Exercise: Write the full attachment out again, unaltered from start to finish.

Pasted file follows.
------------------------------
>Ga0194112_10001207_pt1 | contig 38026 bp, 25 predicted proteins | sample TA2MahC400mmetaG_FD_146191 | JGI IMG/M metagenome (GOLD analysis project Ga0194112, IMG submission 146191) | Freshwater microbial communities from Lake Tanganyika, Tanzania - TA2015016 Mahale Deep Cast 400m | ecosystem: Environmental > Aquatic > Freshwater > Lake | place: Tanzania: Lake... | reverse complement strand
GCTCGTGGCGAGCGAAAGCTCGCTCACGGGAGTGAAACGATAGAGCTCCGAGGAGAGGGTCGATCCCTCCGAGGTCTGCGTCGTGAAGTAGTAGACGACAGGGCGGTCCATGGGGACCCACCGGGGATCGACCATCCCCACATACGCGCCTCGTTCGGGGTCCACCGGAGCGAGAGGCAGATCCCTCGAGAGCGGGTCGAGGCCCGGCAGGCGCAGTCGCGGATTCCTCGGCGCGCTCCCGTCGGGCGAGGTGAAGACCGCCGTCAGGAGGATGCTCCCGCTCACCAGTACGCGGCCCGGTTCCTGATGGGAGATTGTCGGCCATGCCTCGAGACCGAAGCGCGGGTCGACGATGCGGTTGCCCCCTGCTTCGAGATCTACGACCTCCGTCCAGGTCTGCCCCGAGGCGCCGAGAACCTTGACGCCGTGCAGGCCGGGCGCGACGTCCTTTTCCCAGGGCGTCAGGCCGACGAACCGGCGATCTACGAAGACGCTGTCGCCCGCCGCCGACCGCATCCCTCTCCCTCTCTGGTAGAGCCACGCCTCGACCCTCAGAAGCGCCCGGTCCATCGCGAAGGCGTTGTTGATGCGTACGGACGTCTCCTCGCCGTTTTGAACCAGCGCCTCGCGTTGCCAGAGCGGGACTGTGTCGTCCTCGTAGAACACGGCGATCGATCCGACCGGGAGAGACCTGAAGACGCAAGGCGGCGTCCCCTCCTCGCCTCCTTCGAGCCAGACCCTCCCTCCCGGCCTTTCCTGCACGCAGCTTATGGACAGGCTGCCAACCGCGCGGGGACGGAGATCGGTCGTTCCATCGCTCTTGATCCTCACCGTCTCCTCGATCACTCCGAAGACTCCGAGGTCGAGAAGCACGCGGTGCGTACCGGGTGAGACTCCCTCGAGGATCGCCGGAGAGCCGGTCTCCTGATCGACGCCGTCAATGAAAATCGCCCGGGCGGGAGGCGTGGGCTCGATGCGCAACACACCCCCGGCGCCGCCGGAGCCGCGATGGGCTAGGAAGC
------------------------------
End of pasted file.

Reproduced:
>Ga0194112_10001207_pt1 | contig 38026 bp, 25 predicted proteins | sample TA2MahC400mmetaG_FD_146191 | JGI IMG/M metagenome (GOLD analysis project Ga0194112, IMG submission 146191) | Freshwater microbial communities from Lake Tanganyika, Tanzania - TA2015016 Mahale Deep Cast 400m | ecosystem: Environmental > Aquatic > Freshwater > Lake | place: Tanzania: Lake... | reverse complement strand
GCTCGTGGCGAGCGAAAGCTCGCTCACGGGAGTGAAACGATAGAGCTCCGAGGAGAGGGTCGATCCCTCCGAGGTCTGCGTCGTGAAGTAGTAGACGACAGGGCGGTCCATGGGGACCCACCGGGGATCGACCATCCCCACATACGCGCCTCGTTCGGGGTCCACCGGAGCGAGAGGCAGATCCCTCGAGAGCGGGTCGAGGCCCGGCAGGCGCAGTCGCGGATTCCTCGGCGCGCTCCCGTCGGGCGAGGTGAAGACCGCCGTCAGGAGGATGCTCCCGCTCACCAGTACGCGGCCCGGTTCCTGATGGGAGATTGTCGGCCATGCCTCGAGACCGAAGCGCGGGTCGACGATGCGGTTGCCCCCTGCTTCGAGATCTACGACCTCCGTCCAGGTCTGCCCCGAGGCGCCGAGAACCTTGACGCCGTGCAGGCCGGGCGCGACGTCCTTTTCCCAGGGCGTCAGGCCGACGAACCGGCGATCTACGAAGACGCTGTCGCCCGCCGCCGACCGCATCCCTCTCCCTCTCTGGTAGAGCCACGCCTCGACCCTCAGAAGCGCCCGGTCCATCGCGAAGGCGTTGTTGATGCGTACGGACGTCTCCTCGCCGTTTTGAACCAGCGCCTCGCGTTGCCAGAGCGGGACTGTGTCGTCCTCGTAGAACACGGCGATCGATCCGACCGGGAGAGACCTGAAGACGCAAGGCGGCGTCCCCTCCTCGCCTCCTTCGAGCCAGACCCTCCCTCCCGGCCTTTCCTGCACGCAGCTTATGGACAGGCTGCCAACCGCGCGGGGACGGAGATCGGTCGTTCCATCGCTCTTGATCCTCACCGTCTCCTCGATCACTCCGAAGACTCCGAGGTCGAGAAGCACGCGGTGCGTACCGGGTGAGACTCCCTCGAGGATCGCCGGAGAGCCGGTCTCCTGATCGACGCCGTCAATGAAAATCGCCCGGGCGGGAGGCGTGGGCTCGATGCGCAACACACCCCCGGCGCCGCCGGAGCCGCGATGGGCTAGGAAGC